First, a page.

At the start of the lesson, the teacher wanted to remind the kids that we obey God’s commandments to show we love Him. She started by asking, “Who do you love?” The junior kids were all about their parents, friends, baby siblings, etc. But the second time around – when she taught the senior kids – everyone was wisecracking and claiming they didn’t love anybody.

“Nobody?” she asked. “Really? You don’t love a single person in the whole world?” A few of the younger girls giggled and started chattering out of turn.

In the midst of the noise, that kid in the back row stood up and held something up between his thumb and forefinger. “This pufferfish!” he shouted emphatically. “I love this pufferfish!”

Maybe everybody’s just used to ignoring this kid, but somehow I think I was the only one who noticed. I was quietly dying behind the piano, trying not to laugh out loud as the teacher kept on smoothly with an explanation about how much God appreciates our obedience. This is why I volunteer for Primary. ♦

Space!

We were late to church on Sunday. Actually, we were on time, but because baby John is in the crawl-everywhere and talk-to-everybody stage (with or without intelligible syllables), we opted to pretend we were late and just stay in the foyer listening. It’s hard to chase a baby through the pews inconspicuously.

Oh, he’s crawling now, by the way. He’s been crawling for maybe a week and a half, and he’s just frustrated he can’t quite walk without help yet. This child is determined, and I need to clean everything off our floor at home before he eats it.

Anyway. I digress. John was gurgling his way around the floor in the foyer when a really sweet old lady came walking toward the doors. She paused in front of Jonathan, looking down and smiling at him. She looked up at us, then looked adoringly back at the baby.

“Space,” she said sweetly. Then she opened the door and left the building.

I smiled a little bit. I must have heard her wrong, I thought. I glanced over at Ethan. He had the same face. We looked after her, thinking she might come back and explain. She got in her car and drove off.

“Maybe she meant to say something about his face,” I said, and we both started laughing.

“Or maybe…”

Or maybe she’s just crazy. At least she liked the baby. ♦

Crippled For Life

Ethan was tossing the baby on Sunday. Not like, tossing him to someone else, or tossing him in the trash can – just tossing him up and down a little as he walked in the church hallways. Baby John thought it was the greatest thing ever. After a while, though, he puked all over Ethan, so Ethan decided that was enough of that.

While Ethan was walking around more calmly with the baby, an old man from another ward came up to him and stood close, whispering in his “talking-in-church” voice, “What you were doing earlier? Don’t ever do that.”

“What, tossing him?” Ethan asked, in his “we’re-in-the-hallway-and-don’t-have-to-whisper” voice.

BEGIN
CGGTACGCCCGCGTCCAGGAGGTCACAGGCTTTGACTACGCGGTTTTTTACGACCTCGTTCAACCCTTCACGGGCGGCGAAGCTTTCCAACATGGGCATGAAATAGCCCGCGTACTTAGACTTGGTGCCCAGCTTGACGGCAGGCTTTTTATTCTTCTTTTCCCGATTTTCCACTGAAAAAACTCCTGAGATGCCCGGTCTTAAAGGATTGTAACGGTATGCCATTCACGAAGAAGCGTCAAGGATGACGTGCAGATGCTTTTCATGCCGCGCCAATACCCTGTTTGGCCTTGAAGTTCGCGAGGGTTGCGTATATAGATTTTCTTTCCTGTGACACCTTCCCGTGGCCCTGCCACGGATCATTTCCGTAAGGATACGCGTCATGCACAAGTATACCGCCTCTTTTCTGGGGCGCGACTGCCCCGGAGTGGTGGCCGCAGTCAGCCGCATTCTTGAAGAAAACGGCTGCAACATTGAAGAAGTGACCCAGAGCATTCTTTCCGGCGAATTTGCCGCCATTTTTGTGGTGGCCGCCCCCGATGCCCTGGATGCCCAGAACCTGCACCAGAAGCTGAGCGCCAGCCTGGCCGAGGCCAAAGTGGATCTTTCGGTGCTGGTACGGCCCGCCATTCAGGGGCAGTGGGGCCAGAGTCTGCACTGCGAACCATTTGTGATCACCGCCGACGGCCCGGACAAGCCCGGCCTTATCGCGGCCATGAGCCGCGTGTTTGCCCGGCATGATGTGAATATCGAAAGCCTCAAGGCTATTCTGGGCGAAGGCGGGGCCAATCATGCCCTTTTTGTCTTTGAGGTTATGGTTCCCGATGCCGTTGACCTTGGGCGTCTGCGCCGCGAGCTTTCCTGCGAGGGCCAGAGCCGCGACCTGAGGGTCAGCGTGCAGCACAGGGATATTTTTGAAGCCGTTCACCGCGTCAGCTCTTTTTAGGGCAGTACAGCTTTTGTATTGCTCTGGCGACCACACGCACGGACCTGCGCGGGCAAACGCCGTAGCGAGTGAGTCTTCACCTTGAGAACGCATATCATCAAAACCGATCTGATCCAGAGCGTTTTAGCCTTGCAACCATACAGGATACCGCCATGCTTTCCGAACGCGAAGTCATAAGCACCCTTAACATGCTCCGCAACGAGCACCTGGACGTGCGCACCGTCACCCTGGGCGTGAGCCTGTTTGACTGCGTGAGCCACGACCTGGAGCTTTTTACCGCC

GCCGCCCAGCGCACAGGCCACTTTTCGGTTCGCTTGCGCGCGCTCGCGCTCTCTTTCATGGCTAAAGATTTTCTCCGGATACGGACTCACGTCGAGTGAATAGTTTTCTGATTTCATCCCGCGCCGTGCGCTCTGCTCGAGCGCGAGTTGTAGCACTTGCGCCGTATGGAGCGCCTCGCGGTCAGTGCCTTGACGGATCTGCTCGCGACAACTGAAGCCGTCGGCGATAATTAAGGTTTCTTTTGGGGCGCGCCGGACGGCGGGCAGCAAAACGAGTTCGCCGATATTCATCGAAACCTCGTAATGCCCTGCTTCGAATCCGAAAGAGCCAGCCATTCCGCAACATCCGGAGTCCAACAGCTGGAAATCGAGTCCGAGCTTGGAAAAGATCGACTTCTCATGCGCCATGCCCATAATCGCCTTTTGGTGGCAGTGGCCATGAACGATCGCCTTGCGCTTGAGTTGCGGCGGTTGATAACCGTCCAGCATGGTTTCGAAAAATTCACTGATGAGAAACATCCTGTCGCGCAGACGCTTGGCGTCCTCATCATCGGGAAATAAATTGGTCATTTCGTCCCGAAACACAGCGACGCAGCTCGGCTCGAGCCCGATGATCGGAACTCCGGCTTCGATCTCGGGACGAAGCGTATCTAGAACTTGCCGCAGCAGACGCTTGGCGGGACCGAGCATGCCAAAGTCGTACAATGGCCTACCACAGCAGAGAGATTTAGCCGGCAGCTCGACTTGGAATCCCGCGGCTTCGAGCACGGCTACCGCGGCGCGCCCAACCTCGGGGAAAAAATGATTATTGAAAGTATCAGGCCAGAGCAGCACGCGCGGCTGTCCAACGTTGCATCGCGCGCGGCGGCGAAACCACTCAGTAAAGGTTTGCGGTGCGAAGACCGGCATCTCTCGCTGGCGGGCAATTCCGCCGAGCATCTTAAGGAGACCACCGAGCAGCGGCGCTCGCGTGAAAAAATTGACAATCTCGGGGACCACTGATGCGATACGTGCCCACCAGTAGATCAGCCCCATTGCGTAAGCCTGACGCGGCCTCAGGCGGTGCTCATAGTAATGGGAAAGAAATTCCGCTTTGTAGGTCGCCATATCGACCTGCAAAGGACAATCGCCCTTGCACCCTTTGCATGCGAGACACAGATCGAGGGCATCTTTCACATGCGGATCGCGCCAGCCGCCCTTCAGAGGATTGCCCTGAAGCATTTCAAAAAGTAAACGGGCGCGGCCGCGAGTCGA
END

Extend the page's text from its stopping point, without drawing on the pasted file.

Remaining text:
“Yes,” whispered the old guy. “Don’t ever do that with a baby. I had a relative who was tossing his baby up in the air, and you know how babies just twist? Well, the baby twisted funny in the air, and he dropped him, and the baby was crippled for life. Crippled for life.”

Ethan held the baby a little tighter. “Um… thanks,” he said.  “I’ll keep that in mind.” And then he walked quickly away from the scary old man. ♦

I Just Found Hope in the Rising Youth.

Ethan and I were at our new (church) ward, waiting outside the bishop’s office to meet him. As we stood there waiting, we heard a 14-year-old boy calmly inform  his friend, “The place you are pressing is a pressure point called the kidney!” About two minutes after that, we saw a 10-year-old come running up to a grown man, push a wrapped loaf of bread into his chest, and yell in his best army voice: “Guard this bread with your heart!” Needless to say, we’re really excited about our new ward. And we really hope we’re going to be primary teachers. ♥

Thoughts on the Phrase, “One God”

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Growing up, I was always a little confused how there could be one God, but three Gods. There’s Heavenly Father, and Jesus Christ, and the Holy Ghost. Who are separate. But there is only one God. How can that be?

I think many Christian denominations teach that this is actually one Being, working in three separate spheres. Mormon doctrine teaches that these are three separate Beings, who are united in their purpose. But this still confused me; the scriptures say very clearly that they are one – not three.

I think the answer – at least as far as I interpret it – is in 1 Corinthians 12. “For as the body is one, and hath many members, and all the members of that one body, being many, are one body, so also is Christ” (verse 12). A body is made up of several members, but they all act together to form one body. Follow that up with verse 14: “For the body is not one member, but many.” I don’t get all twisted around trying to figure out whether my right arm and my left arm are separate or not, just because I call them both “arm”. I have two grandmas and two grandpas, and a whole slough of cousins, but I don’t get frustrated trying to figure out whether they’re all the same person. The word “church” is singular, but that doesn’t mean there’s only one member. Why can’t there be three members of “God”?

I see God as a title, not as a person. The Godhead (or Trinity, if you will) functions like a council. God the Father, God the Son, and the Spirit of God can be separate Beings, while still working together toward the same goal – being one with one another. They all love us the same, and they all know how to help us the same, so they work together as one God for our salvation. I guess it’s the same as saying they’re one in purpose, but for some reason it makes infinitely more sense to me to say it that way. Probably because I had to figure it out on my own. ♦